Corned beef a St. Patrick’s Day treat

Not only is this National Nutrition Month, it is also a time many of us enjoy a meal typically associated with St. Patrick’s Day. Yes, this is an entrée inherently high in fat and sodium but also a large quantity of vegetables.

As always, good nutrition revolves around variety, reasonable portions – in this case, half a plate of vegetables and a portion of meat the size of a deck of cards – and limited frequency.

Corned beef initially was a meat preserved using a form of dry curing with coarse “corns” of salt before refrigeration was available. The pellets of salt were rubbed into the beef to preserve it. With the advent of refrigeration, the convenience of brining with saltwater quickly replaced the dry curing method. Peppercorns and bay leaves also add to its distinctive flavor.

Corned beef begins with a cut such as beef brisket, rump or round that has been corned. Selecting a corned beef sourced from the rump or round will, of course, be a leaner, healthier choice.

Regardless, it will require a long, slow, moist cooking method (stove top, oven or slow cooker).

If an uncooked corned beef has a “use-by” date, store it in the refrigerator unopened until that date. However, to freeze an uncooked corned beef, drain off the brine and wrap it well before freezing for up to one month. The reason to drain the brine before freezing is to prevent altered flavor and texture as it encourages rancidity and texture changes.

After cooking, corned beef may be refrigerated for three to four days, or frozen for two to three months for best quality.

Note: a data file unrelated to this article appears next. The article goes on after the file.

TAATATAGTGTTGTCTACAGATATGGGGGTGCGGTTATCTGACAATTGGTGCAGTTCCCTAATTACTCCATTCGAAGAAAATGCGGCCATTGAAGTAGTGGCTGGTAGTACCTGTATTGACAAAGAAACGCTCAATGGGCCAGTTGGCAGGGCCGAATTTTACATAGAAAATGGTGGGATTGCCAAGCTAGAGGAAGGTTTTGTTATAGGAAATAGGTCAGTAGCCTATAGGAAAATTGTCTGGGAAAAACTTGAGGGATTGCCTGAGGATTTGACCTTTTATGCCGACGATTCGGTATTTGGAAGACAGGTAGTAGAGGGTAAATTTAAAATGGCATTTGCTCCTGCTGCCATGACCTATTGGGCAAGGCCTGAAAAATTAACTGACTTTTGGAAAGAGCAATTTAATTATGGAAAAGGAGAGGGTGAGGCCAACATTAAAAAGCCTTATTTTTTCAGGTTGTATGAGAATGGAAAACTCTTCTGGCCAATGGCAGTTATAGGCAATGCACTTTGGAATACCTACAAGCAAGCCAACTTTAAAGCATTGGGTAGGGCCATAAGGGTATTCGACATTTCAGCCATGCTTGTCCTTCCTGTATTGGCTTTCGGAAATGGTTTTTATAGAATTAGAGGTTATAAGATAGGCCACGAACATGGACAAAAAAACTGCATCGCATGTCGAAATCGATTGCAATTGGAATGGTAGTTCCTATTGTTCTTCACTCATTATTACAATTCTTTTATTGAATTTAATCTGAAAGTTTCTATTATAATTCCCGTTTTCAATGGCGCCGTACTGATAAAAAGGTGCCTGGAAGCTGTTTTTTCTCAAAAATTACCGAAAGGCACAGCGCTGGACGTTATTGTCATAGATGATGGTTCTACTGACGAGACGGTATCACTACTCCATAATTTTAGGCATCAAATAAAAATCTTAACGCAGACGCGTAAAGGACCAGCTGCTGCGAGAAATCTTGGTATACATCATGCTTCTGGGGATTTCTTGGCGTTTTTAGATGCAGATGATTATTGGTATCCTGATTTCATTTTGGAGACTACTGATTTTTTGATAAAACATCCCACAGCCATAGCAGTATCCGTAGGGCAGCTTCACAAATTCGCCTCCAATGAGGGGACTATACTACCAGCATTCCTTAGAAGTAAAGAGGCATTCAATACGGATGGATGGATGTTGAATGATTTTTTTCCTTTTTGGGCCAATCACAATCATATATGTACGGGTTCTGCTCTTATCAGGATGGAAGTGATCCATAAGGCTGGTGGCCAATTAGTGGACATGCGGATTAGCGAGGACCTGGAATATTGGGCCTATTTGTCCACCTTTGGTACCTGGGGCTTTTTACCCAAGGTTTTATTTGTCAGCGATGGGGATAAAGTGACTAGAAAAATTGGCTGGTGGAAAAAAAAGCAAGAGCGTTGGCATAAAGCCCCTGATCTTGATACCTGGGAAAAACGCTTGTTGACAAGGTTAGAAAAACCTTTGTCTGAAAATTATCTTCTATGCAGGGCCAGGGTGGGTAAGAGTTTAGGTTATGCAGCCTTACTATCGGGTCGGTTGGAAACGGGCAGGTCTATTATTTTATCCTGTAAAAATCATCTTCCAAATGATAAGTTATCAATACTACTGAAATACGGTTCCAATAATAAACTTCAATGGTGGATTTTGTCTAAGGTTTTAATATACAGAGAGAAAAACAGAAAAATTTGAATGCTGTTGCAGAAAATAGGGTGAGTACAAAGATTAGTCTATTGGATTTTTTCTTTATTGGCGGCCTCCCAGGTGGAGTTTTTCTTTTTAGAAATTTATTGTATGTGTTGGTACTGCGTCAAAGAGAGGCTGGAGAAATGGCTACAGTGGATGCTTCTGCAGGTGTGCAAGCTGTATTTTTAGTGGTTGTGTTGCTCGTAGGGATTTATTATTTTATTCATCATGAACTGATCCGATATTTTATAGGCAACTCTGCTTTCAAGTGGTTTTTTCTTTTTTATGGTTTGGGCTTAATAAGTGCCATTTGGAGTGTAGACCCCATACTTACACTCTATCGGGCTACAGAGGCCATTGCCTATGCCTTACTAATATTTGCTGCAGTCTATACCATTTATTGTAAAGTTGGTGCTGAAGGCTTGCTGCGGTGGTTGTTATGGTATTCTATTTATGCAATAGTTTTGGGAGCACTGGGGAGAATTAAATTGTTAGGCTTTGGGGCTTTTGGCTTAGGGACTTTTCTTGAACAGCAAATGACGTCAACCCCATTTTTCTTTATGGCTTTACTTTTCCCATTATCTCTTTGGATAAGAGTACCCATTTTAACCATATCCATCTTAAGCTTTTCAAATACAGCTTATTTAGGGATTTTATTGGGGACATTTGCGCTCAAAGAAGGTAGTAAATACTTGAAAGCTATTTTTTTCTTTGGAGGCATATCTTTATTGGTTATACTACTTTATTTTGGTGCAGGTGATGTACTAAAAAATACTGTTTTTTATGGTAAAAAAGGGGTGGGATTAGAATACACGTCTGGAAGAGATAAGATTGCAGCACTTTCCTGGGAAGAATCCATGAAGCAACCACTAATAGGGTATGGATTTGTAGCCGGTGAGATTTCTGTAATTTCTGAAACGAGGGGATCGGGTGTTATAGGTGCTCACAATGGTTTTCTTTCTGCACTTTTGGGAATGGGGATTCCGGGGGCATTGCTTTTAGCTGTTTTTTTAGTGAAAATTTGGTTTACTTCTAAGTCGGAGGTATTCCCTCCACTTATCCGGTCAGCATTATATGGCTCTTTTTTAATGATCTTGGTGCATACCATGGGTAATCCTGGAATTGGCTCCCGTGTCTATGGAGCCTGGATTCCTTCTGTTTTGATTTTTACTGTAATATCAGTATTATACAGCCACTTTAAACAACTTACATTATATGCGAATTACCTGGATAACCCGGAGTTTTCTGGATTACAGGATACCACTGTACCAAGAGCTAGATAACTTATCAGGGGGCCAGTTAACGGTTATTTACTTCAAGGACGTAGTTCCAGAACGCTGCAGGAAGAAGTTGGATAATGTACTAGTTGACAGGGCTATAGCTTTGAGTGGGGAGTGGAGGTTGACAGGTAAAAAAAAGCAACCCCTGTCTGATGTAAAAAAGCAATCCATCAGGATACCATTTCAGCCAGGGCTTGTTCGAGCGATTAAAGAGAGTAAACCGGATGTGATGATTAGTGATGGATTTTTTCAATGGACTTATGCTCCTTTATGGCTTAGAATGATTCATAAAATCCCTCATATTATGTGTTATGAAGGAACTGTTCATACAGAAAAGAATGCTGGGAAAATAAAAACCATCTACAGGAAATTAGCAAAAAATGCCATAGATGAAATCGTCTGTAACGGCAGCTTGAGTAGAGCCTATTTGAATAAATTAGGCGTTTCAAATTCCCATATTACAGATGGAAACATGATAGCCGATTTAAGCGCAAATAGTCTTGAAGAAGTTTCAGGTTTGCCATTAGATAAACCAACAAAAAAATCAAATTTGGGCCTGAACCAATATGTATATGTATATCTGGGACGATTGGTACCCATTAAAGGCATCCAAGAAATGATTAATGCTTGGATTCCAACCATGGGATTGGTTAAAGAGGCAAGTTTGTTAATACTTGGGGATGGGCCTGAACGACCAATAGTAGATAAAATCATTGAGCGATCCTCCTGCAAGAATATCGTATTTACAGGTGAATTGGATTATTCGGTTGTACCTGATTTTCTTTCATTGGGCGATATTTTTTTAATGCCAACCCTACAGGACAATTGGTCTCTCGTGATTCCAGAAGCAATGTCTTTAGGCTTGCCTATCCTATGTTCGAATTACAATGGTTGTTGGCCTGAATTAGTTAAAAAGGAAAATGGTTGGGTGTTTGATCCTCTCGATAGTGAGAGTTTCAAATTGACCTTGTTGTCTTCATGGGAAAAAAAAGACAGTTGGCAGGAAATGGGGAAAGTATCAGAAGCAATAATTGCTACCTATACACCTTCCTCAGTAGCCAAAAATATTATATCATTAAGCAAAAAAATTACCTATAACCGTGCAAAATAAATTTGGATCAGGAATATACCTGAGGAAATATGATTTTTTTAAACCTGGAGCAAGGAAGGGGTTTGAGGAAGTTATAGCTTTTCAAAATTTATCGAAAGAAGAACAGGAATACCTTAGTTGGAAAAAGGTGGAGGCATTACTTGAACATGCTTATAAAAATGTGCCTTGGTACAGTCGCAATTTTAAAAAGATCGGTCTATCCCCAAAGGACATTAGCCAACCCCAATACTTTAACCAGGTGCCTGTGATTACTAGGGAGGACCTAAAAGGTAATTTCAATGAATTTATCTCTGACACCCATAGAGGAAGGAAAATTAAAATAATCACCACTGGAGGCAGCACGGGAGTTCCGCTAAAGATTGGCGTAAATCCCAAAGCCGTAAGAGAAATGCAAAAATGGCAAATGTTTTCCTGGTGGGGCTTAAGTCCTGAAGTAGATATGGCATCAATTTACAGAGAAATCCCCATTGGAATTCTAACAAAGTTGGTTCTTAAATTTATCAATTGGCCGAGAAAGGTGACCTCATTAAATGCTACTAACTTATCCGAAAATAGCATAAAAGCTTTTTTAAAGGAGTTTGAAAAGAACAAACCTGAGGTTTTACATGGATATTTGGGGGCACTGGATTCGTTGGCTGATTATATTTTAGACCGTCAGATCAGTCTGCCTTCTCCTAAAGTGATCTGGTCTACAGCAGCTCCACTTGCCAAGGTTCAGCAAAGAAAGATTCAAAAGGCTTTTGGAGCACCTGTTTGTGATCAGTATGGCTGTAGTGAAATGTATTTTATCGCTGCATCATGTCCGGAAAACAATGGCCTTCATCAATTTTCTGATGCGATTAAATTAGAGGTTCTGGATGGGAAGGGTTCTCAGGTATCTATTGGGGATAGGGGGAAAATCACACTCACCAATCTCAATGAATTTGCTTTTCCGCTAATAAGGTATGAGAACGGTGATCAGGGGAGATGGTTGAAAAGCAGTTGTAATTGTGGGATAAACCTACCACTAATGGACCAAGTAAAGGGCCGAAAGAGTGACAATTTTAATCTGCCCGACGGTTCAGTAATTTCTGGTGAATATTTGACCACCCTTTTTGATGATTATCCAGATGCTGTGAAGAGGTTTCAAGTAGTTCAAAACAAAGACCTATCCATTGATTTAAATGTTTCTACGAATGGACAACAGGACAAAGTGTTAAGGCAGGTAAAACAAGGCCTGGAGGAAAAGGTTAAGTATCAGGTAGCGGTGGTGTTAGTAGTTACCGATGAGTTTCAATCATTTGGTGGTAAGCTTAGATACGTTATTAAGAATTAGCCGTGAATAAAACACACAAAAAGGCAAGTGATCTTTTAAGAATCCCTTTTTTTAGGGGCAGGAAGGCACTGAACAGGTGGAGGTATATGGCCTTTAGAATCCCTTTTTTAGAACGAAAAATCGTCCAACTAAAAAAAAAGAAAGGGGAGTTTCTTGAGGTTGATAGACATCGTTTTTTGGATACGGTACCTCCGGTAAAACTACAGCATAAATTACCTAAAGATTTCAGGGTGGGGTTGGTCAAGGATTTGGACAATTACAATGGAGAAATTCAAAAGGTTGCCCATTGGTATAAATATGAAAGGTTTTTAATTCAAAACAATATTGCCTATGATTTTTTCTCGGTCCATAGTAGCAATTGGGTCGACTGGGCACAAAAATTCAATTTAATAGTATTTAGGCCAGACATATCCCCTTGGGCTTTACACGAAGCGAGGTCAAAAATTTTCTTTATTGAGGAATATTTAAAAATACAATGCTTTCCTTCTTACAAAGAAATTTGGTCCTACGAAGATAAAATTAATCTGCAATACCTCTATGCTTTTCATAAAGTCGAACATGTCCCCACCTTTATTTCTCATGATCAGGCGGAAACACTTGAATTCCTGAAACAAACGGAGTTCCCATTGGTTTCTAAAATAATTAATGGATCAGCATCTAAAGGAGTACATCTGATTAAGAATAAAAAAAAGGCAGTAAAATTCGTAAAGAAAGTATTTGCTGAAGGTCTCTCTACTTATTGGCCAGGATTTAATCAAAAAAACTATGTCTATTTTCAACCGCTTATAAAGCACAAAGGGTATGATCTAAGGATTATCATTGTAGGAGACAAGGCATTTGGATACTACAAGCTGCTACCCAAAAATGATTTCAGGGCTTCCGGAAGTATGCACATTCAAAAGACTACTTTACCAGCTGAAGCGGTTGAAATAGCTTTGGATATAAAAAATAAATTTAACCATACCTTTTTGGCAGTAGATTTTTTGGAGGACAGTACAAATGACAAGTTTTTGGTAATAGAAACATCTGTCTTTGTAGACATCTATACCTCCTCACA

This is another example where cooking based on color doesn’t quite work.

Corned beef may still be pink even when it is done due to nitrites added in the curing process.

The preferred option to determine doneness is “fork tender” as well as a food thermometer indicating a minimum internal temperature of 145 F. Allow the meat to rest at least 10 minutes before slicing diagonally across the grain of the meat. For quick cooling. one can cut the large roast into several pieces or slice it. Place beef in small, shallow containers and cool promptly in the refrigerator. For uniform slices, refrigerate after cooking and skim off congealed fat before slicing. Reheat to 165 F.

If you haven’t tried cooking corned beef, here is one tasty, simple option.

Corned beef

5-pound corned beef roast

6 potatoes, peeled, cut into large chunks

1 onion, cut into wedges

6 medium carrots, cut into 2-inch lengths

1 head cabbage, cut into eight wedges

Rinse meat under cool running water to remove excess salt. Trim off excess fat and place the corned beef in heavy pot, add enclosed spice packet and cover meat with water. Bring to a boil then reduce heat and simmer 2 hours. Add vegetables and simmer another hour until vegetables are fork tender. If vegetables are done before the meat, remove from the pot and keep warm. The corned beef is done when it allows a thin, sharp knife or fork to pass into the center of the meat with little resistance (internal temperature 145 F). or 247-4355. Wendy Rice is family and consumer science agent for the La Plata County Extension Office.